There’s land under the water of the Missouri, rich with oil.
Who owns that land and its mineral rights has been the center of debate for years.
On May 26, an opinion released by the Department of Interior says the state owns the land, specifically on the Fort Berthold reservation. This opinion goes against what the Department of Interior has been saying since the year 1936, including an opinion as recent as 2017.
But, MHA Nation Chairman Mark Fox says not so fast.
“You’re talking about trying to overturn something that’s been standing for 84 years, you better do your homework right,” he added.
An argument between the state and the tribe started in October 2017, following the former solicitor’s memo. North Dakota Attorney General Wayne Stenehjem wrote a letter to the Interior Department asking for the 2017 opinion to be reviewed.
“In January of ’18 then, the Trump Administration came through, and then the Department of Interior decided to kind of put it on pause and review it. And it took a couple of years, and as you know in May of 2020, they released a new ‘M’ opinion,” shared Jodi Smith, the Commissioner of the Board of University and School Trust Lands.
She says the state stands by the latest opinion.
“We object to it. We also don’t trust the process, and so, we knew the great danger we’re in,” Chairman Fox shared.
Now, over two-and-a-half years after the AG’s letter, more than $100 million in royalties are in suspense, most of which the Chairman says are being held by the oil companies themselves.
“Which is a great danger in-and-of-itself, because oil companies can go bankrupt. We’ve already had one on Fort Berthold. If they get in trouble fiscally, like during a pandemic, then all of a sudden we lose money. Everybody loses money,” the Chairman expressed.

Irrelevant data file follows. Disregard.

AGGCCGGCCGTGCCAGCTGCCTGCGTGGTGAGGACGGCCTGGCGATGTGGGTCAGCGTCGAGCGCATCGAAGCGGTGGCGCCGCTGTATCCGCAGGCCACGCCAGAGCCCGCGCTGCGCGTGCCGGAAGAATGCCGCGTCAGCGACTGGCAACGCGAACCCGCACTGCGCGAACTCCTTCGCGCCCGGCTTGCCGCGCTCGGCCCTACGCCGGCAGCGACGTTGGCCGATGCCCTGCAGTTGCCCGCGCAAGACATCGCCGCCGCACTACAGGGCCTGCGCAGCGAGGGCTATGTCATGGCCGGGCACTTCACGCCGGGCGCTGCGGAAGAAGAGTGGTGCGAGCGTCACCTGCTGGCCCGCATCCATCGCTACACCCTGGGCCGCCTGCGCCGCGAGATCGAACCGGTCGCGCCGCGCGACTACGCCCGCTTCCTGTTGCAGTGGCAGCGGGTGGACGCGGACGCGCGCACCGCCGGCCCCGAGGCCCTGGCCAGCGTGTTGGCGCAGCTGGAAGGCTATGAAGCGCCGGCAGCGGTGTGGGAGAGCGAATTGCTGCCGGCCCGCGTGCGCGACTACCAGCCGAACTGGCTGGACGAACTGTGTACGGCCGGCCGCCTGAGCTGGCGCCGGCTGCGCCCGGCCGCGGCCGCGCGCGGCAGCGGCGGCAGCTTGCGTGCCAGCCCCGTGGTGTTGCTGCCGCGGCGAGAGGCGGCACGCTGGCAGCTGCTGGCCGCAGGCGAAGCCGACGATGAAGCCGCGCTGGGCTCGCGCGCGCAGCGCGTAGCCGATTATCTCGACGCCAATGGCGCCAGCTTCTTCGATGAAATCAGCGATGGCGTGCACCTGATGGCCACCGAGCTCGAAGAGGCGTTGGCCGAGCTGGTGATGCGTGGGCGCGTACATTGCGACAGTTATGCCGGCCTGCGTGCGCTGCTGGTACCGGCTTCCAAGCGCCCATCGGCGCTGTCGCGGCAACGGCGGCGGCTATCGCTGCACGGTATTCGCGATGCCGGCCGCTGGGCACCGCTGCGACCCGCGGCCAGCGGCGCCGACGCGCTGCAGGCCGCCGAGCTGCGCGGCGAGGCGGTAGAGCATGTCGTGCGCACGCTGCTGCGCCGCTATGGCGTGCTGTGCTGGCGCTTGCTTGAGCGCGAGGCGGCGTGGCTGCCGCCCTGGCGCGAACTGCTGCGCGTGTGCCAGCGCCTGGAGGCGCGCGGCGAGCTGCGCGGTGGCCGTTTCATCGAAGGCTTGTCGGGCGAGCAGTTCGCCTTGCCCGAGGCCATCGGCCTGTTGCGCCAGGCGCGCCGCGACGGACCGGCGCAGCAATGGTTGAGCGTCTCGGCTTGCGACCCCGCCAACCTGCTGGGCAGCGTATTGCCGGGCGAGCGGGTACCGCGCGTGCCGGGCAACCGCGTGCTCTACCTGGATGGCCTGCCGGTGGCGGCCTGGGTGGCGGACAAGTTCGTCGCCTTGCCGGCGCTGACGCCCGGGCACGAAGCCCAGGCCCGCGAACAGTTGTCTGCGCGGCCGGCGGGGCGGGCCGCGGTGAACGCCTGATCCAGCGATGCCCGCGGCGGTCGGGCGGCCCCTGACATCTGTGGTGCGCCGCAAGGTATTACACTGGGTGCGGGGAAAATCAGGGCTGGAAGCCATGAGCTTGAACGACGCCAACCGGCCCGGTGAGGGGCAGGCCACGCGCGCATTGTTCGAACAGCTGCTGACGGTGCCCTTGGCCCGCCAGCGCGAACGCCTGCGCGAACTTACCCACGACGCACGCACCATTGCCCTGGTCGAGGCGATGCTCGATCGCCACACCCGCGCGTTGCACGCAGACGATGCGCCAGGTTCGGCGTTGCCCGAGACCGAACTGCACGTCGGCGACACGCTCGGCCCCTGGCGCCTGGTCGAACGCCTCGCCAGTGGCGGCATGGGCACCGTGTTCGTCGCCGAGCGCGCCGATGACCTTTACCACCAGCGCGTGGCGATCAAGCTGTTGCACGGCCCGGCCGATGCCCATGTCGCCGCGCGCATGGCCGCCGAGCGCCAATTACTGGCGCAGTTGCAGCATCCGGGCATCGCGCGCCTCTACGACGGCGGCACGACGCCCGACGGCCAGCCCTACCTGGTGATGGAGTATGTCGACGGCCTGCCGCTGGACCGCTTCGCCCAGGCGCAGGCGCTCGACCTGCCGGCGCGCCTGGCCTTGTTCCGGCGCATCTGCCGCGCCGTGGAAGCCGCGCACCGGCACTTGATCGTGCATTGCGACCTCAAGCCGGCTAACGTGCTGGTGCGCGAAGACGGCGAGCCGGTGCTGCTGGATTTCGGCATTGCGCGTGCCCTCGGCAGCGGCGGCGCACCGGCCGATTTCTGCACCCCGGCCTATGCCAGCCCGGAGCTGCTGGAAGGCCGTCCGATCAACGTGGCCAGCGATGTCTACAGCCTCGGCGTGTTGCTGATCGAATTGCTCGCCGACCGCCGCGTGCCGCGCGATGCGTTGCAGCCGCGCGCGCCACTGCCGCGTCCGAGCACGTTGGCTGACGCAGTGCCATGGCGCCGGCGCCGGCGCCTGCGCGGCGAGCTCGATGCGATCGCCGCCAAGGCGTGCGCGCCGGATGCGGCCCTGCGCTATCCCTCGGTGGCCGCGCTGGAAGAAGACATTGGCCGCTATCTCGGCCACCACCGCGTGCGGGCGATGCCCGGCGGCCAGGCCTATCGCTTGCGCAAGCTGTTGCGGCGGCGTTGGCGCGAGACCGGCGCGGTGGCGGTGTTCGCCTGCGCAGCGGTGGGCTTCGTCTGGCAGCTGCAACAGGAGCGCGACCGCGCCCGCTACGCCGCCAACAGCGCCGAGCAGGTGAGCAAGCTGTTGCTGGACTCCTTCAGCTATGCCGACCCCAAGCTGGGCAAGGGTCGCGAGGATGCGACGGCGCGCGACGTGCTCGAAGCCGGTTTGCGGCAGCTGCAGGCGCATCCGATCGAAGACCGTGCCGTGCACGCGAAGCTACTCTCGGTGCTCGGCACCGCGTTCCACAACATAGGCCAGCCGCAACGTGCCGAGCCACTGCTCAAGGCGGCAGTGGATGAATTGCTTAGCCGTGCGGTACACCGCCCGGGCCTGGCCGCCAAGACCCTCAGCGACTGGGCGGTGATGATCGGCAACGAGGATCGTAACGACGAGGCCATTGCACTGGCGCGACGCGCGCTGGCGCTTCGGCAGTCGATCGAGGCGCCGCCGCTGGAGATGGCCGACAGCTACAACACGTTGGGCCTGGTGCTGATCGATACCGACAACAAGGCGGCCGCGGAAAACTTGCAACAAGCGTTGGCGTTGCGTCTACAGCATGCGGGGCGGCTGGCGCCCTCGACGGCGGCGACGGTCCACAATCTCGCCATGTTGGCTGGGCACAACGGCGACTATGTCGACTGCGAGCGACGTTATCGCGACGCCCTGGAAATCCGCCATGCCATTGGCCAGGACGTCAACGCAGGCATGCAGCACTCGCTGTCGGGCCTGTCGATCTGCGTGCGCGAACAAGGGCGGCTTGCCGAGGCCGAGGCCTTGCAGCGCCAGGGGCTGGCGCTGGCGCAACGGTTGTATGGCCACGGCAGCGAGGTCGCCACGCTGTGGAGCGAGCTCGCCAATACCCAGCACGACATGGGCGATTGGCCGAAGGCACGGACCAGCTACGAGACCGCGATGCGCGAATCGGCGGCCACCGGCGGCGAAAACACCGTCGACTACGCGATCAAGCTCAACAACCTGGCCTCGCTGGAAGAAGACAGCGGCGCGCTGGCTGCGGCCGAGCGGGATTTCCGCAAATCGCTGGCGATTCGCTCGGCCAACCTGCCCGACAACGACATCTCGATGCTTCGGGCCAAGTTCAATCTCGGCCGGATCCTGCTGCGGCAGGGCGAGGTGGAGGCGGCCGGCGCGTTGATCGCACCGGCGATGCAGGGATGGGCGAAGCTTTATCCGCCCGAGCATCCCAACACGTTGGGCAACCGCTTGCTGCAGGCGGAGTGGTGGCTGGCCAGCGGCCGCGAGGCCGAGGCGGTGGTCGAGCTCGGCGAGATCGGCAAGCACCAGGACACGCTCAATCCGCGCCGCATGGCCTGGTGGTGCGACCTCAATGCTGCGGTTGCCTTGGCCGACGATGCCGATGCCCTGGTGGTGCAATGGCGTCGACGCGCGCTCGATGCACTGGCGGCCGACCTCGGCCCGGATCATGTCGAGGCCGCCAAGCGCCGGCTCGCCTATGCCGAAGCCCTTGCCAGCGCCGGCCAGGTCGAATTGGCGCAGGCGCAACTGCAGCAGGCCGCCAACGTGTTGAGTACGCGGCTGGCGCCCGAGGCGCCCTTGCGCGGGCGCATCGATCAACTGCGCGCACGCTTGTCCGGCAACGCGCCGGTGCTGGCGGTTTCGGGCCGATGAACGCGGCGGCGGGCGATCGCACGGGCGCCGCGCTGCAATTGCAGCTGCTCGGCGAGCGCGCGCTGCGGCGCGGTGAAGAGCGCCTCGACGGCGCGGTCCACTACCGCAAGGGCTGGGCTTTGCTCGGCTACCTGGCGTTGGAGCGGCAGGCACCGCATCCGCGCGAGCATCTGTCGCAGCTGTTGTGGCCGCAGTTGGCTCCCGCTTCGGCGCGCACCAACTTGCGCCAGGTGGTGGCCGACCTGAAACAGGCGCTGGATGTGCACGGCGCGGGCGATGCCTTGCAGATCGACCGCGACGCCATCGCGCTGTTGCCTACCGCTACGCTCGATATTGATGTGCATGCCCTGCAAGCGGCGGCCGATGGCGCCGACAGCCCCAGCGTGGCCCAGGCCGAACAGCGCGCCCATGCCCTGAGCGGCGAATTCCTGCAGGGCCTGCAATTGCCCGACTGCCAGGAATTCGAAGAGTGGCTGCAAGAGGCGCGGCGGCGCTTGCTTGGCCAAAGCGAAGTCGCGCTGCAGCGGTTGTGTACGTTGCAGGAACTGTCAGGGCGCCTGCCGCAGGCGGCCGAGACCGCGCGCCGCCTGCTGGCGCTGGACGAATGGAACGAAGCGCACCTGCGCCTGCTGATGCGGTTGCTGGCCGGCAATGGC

According to Smith, it all comes down to differing interpretations of two U.S. executive orders, one in 1870 and one in 1880, in which President Ulysses S. Grant established the Fort Berthold Reservation.
“My understanding per the opinion that was just released is it’s that those opinions or that the treaties didn’t specifically layout that the river would be conveyed to the tribes,” Smith added.
The state claims it took ownership of the original Missouri River bed when North Dakota became a state in 1889.
“It was never part of the General Allotment Act of 1887 in which individuals got pieces of it. It has always been owned by the Three Affiliated Tribes. So the state coming in and taking it, they’re affecting us as a whole. As a tribal nation, we own that river,” Chairman Fox refuted.
Ultimately, the language in both orders outlines MHA Nation’s right to the land up to the outer bank of the River. Up until this May 26 opinion, President Grant’s executive orders have always been interpreted by the Department of the Interior to include the River as a part of tribal land.
Fox says the Department of the Interior is supposed to be a trustee of Native Americans. He says it’s their duty to protect tribal lands, not to play into politics.
“Without waiting for our data and our research to be completed, an opinion comes out in a very short period of time after a meeting between the North Dakota Congressional Rep., and our Governor and the President,” Chairman Fox said.
He says MHA Nation is preparing for litigation against the state now.
Smith says her department, along with the Governor’s Office and the Attorney General, are hoping to sit down with MHA Nation leaders to come up with a solution.